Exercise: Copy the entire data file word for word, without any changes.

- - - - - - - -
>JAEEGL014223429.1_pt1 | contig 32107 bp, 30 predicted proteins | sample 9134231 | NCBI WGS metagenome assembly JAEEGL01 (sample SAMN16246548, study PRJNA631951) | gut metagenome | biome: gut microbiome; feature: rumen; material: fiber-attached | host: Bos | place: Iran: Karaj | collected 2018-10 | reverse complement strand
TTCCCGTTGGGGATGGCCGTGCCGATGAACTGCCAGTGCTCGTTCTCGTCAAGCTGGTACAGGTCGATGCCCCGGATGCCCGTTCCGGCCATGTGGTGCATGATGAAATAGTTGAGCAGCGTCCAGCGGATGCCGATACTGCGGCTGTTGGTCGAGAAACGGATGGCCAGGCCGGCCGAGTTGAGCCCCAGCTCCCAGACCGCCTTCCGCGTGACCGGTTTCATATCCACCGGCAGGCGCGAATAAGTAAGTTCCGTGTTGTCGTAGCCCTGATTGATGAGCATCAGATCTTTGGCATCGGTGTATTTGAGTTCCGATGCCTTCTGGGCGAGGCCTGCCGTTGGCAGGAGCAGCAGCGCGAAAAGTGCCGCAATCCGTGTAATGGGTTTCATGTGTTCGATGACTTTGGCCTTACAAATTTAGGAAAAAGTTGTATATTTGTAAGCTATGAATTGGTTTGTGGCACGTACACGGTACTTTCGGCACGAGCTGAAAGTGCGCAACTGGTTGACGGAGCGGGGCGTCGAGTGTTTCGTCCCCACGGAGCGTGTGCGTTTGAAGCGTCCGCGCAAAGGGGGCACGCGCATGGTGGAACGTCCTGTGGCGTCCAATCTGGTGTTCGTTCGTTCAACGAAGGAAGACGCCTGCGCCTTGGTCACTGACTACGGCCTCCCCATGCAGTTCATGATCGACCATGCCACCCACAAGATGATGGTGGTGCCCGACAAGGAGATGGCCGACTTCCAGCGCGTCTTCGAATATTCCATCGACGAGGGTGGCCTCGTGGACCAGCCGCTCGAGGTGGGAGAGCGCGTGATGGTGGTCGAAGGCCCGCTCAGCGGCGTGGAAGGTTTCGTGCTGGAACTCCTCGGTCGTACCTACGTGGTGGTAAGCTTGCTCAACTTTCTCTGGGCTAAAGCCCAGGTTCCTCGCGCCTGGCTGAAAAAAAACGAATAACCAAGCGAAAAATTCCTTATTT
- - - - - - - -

>JAEEGL014223429.1_pt1 | contig 32107 bp, 30 predicted proteins | sample 9134231 | NCBI WGS metagenome assembly JAEEGL01 (sample SAMN16246548, study PRJNA631951) | gut metagenome | biome: gut microbiome; feature: rumen; material: fiber-attached | host: Bos | place: Iran: Karaj | collected 2018-10 | reverse complement strand
TTCCCGTTGGGGATGGCCGTGCCGATGAACTGCCAGTGCTCGTTCTCGTCAAGCTGGTACAGGTCGATGCCCCGGATGCCCGTTCCGGCCATGTGGTGCATGATGAAATAGTTGAGCAGCGTCCAGCGGATGCCGATACTGCGGCTGTTGGTCGAGAAACGGATGGCCAGGCCGGCCGAGTTGAGCCCCAGCTCCCAGACCGCCTTCCGCGTGACCGGTTTCATATCCACCGGCAGGCGCGAATAAGTAAGTTCCGTGTTGTCGTAGCCCTGATTGATGAGCATCAGATCTTTGGCATCGGTGTATTTGAGTTCCGATGCCTTCTGGGCGAGGCCTGCCGTTGGCAGGAGCAGCAGCGCGAAAAGTGCCGCAATCCGTGTAATGGGTTTCATGTGTTCGATGACTTTGGCCTTACAAATTTAGGAAAAAGTTGTATATTTGTAAGCTATGAATTGGTTTGTGGCACGTACACGGTACTTTCGGCACGAGCTGAAAGTGCGCAACTGGTTGACGGAGCGGGGCGTCGAGTGTTTCGTCCCCACGGAGCGTGTGCGTTTGAAGCGTCCGCGCAAAGGGGGCACGCGCATGGTGGAACGTCCTGTGGCGTCCAATCTGGTGTTCGTTCGTTCAACGAAGGAAGACGCCTGCGCCTTGGTCACTGACTACGGCCTCCCCATGCAGTTCATGATCGACCATGCCACCCACAAGATGATGGTGGTGCCCGACAAGGAGATGGCCGACTTCCAGCGCGTCTTCGAATATTCCATCGACGAGGGTGGCCTCGTGGACCAGCCGCTCGAGGTGGGAGAGCGCGTGATGGTGGTCGAAGGCCCGCTCAGCGGCGTGGAAGGTTTCGTGCTGGAACTCCTCGGTCGTACCTACGTGGTGGTAAGCTTGCTCAACTTTCTCTGGGCTAAAGCCCAGGTTCCTCGCGCCTGGCTGAAAAAAAACGAATAACCAAGCGAAAAATTCCTTATTT